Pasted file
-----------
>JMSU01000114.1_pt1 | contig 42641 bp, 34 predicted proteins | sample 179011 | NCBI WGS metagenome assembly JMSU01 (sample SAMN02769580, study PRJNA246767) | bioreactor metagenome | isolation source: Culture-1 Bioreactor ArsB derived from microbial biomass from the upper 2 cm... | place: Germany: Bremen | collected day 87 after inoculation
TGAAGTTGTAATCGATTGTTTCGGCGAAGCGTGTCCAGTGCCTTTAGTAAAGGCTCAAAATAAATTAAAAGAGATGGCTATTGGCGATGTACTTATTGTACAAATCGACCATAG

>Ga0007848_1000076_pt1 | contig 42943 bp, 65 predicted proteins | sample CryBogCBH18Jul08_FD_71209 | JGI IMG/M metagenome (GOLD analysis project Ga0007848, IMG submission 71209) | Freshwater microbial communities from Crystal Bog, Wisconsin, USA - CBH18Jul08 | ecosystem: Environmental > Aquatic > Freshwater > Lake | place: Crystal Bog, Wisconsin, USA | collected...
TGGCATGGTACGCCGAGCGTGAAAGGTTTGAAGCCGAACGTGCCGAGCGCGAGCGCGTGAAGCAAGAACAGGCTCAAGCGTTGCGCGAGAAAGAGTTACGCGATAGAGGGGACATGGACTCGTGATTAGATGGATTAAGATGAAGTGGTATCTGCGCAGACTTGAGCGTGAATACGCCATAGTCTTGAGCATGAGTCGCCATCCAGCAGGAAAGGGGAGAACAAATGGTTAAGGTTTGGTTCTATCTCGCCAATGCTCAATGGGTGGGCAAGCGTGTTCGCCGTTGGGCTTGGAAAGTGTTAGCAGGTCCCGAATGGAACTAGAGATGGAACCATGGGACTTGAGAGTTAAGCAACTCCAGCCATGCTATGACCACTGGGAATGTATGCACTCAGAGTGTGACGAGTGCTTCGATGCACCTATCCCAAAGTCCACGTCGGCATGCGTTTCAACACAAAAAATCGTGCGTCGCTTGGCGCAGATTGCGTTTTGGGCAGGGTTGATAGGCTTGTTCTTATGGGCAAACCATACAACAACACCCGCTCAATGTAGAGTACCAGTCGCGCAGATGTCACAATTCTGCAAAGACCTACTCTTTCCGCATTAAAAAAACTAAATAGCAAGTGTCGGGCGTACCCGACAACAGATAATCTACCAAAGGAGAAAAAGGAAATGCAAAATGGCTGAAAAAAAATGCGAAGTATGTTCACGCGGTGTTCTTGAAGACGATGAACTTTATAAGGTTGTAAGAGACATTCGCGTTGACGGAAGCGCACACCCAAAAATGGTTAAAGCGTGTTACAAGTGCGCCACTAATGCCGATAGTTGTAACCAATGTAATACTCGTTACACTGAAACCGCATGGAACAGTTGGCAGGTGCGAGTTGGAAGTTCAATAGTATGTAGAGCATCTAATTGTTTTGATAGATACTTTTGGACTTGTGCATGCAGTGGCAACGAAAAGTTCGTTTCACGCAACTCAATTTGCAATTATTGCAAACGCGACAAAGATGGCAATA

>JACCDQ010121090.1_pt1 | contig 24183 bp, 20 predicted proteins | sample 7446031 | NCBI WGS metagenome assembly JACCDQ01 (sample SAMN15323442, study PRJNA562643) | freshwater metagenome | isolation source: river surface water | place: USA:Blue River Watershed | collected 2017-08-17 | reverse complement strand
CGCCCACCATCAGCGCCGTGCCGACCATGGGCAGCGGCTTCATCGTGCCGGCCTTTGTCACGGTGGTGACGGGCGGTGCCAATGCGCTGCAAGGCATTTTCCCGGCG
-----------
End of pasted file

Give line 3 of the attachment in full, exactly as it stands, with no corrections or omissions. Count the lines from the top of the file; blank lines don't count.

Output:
>Ga0007848_1000076_pt1 | contig 42943 bp, 65 predicted proteins | sample CryBogCBH18Jul08_FD_71209 | JGI IMG/M metagenome (GOLD analysis project Ga0007848, IMG submission 71209) | Freshwater microbial communities from Crystal Bog, Wisconsin, USA - CBH18Jul08 | ecosystem: Environmental > Aquatic > Freshwater > Lake | place: Crystal Bog, Wisconsin, USA | collected...